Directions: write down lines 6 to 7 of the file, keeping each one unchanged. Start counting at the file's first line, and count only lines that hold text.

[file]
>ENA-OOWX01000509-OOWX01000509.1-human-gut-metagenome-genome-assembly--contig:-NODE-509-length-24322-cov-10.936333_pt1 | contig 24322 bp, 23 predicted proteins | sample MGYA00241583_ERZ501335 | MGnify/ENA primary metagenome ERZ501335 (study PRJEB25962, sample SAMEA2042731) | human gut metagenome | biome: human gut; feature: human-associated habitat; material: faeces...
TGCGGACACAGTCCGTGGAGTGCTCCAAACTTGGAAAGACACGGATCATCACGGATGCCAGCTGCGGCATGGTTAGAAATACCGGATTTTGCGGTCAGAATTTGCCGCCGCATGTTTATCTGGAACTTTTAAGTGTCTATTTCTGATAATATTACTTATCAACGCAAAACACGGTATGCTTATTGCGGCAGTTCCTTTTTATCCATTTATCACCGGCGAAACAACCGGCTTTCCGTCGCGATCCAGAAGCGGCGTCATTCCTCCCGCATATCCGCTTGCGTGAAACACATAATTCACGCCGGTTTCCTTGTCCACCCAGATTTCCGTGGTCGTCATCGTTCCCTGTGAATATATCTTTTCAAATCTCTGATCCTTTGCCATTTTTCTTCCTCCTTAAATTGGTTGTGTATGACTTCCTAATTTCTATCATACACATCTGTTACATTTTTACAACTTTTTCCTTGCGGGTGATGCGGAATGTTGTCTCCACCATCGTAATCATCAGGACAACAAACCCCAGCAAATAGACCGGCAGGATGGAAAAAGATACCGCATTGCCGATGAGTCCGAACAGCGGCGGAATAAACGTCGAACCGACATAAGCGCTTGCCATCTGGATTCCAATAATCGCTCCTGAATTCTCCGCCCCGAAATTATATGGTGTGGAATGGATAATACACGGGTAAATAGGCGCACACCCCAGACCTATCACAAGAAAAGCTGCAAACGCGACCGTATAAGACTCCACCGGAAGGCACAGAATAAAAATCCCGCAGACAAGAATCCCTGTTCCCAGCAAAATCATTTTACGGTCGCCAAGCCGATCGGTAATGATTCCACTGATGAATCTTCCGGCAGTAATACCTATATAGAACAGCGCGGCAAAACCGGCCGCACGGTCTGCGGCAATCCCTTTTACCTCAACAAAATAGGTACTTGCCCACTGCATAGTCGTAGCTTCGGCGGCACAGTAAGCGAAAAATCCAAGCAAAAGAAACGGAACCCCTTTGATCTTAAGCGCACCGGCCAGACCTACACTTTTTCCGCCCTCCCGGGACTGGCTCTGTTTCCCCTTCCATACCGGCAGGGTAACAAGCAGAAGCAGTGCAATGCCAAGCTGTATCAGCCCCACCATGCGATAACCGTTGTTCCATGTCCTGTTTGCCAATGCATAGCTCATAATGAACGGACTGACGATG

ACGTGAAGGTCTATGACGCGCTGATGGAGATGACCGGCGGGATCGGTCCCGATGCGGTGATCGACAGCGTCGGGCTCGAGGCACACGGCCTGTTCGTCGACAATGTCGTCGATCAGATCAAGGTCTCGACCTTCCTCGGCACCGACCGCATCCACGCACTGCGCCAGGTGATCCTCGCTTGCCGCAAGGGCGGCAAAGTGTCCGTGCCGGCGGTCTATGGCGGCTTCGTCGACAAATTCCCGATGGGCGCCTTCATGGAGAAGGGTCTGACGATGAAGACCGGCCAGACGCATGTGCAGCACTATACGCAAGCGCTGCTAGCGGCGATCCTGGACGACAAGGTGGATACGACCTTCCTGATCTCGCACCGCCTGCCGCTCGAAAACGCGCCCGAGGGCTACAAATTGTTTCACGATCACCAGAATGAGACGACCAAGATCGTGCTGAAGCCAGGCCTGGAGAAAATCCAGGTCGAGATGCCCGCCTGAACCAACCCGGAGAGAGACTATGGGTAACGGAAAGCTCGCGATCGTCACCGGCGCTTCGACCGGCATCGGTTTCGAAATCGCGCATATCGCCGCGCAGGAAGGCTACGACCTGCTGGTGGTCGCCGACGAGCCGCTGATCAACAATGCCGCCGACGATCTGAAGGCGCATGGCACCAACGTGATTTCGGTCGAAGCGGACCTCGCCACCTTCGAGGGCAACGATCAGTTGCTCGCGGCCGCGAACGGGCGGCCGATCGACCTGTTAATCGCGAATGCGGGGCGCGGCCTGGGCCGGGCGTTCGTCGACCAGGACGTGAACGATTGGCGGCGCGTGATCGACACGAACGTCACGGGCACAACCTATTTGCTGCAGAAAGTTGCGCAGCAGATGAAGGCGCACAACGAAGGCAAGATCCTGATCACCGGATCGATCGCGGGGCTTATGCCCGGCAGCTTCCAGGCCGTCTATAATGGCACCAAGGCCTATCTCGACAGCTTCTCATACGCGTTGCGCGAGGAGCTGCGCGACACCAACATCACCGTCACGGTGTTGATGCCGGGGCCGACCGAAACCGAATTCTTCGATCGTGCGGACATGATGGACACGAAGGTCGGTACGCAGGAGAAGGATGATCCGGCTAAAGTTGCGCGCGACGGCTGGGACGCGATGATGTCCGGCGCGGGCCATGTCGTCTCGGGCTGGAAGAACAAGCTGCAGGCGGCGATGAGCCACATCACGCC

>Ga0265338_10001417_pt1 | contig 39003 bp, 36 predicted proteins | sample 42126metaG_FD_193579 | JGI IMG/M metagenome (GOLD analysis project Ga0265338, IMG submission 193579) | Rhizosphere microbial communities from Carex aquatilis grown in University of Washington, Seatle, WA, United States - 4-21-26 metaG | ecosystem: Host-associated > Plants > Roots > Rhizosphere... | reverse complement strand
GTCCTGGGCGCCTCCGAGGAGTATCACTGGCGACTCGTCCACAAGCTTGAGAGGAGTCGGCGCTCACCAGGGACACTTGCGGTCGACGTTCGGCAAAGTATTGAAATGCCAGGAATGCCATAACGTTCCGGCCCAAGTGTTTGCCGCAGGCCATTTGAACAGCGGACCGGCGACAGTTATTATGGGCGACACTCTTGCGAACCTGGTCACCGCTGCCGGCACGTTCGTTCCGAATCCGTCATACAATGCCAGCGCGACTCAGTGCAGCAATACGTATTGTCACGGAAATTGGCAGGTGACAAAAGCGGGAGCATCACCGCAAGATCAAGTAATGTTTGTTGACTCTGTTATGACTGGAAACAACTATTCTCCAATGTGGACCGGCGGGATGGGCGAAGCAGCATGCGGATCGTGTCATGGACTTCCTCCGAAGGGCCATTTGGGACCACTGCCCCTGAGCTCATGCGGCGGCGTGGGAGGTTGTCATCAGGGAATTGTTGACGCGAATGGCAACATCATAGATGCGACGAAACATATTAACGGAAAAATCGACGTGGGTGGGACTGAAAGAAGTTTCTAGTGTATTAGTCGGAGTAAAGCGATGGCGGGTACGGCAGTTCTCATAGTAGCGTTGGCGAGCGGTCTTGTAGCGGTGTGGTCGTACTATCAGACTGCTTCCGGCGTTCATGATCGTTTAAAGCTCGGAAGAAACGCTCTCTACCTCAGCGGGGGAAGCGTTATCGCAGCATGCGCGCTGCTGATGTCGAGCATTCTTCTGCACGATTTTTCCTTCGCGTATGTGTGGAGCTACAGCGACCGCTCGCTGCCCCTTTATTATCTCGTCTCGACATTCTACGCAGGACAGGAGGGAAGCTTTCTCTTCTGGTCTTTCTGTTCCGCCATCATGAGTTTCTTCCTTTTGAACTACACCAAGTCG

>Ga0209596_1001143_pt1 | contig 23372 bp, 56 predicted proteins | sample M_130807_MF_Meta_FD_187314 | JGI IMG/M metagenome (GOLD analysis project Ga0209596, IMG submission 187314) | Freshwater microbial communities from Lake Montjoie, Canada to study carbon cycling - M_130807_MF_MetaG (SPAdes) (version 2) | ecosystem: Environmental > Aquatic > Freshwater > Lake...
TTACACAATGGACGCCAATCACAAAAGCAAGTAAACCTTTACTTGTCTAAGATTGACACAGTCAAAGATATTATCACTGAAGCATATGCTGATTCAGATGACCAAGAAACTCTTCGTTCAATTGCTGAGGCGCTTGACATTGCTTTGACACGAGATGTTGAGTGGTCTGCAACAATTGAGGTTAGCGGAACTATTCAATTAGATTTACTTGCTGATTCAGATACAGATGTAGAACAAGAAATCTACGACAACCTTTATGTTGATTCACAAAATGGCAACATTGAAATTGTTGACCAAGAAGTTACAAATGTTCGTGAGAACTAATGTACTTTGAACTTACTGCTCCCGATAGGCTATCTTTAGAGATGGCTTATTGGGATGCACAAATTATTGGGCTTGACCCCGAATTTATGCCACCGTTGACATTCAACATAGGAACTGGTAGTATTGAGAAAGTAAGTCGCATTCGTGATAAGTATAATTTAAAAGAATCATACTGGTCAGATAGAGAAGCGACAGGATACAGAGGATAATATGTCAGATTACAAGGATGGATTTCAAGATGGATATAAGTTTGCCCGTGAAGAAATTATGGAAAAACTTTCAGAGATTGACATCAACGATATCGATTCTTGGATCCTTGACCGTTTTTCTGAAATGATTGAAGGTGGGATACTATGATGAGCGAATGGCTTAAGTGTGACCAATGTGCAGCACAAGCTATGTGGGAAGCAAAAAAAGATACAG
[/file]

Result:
>Ga0209596_1001143_pt1 | contig 23372 bp, 56 predicted proteins | sample M_130807_MF_Meta_FD_187314 | JGI IMG/M metagenome (GOLD analysis project Ga0209596, IMG submission 187314) | Freshwater microbial communities from Lake Montjoie, Canada to study carbon cycling - M_130807_MF_MetaG (SPAdes) (version 2) | ecosystem: Environmental > Aquatic > Freshwater > Lake...
TTACACAATGGACGCCAATCACAAAAGCAAGTAAACCTTTACTTGTCTAAGATTGACACAGTCAAAGATATTATCACTGAAGCATATGCTGATTCAGATGACCAAGAAACTCTTCGTTCAATTGCTGAGGCGCTTGACATTGCTTTGACACGAGATGTTGAGTGGTCTGCAACAATTGAGGTTAGCGGAACTATTCAATTAGATTTACTTGCTGATTCAGATACAGATGTAGAACAAGAAATCTACGACAACCTTTATGTTGATTCACAAAATGGCAACATTGAAATTGTTGACCAAGAAGTTACAAATGTTCGTGAGAACTAATGTACTTTGAACTTACTGCTCCCGATAGGCTATCTTTAGAGATGGCTTATTGGGATGCACAAATTATTGGGCTTGACCCCGAATTTATGCCACCGTTGACATTCAACATAGGAACTGGTAGTATTGAGAAAGTAAGTCGCATTCGTGATAAGTATAATTTAAAAGAATCATACTGGTCAGATAGAGAAGCGACAGGATACAGAGGATAATATGTCAGATTACAAGGATGGATTTCAAGATGGATATAAGTTTGCCCGTGAAGAAATTATGGAAAAACTTTCAGAGATTGACATCAACGATATCGATTCTTGGATCCTTGACCGTTTTTCTGAAATGATTGAAGGTGGGATACTATGATGAGCGAATGGCTTAAGTGTGACCAATGTGCAGCACAAGCTATGTGGGAAGCAAAAAAAGATACAG